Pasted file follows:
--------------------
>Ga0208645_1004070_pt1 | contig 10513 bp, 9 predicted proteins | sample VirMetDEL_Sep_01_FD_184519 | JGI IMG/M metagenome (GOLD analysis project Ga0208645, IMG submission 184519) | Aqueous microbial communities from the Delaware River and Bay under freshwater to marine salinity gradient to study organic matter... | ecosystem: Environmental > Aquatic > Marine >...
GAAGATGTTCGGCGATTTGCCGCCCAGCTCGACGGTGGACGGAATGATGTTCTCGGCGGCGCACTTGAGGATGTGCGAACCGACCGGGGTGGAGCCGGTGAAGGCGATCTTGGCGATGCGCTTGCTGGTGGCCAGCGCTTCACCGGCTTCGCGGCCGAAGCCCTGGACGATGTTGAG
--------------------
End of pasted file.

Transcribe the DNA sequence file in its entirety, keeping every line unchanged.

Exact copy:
>Ga0208645_1004070_pt1 | contig 10513 bp, 9 predicted proteins | sample VirMetDEL_Sep_01_FD_184519 | JGI IMG/M metagenome (GOLD analysis project Ga0208645, IMG submission 184519) | Aqueous microbial communities from the Delaware River and Bay under freshwater to marine salinity gradient to study organic matter... | ecosystem: Environmental > Aquatic > Marine >...
GAAGATGTTCGGCGATTTGCCGCCCAGCTCGACGGTGGACGGAATGATGTTCTCGGCGGCGCACTTGAGGATGTGCGAACCGACCGGGGTGGAGCCGGTGAAGGCGATCTTGGCGATGCGCTTGCTGGTGGCCAGCGCTTCACCGGCTTCGCGGCCGAAGCCCTGGACGATGTTGAG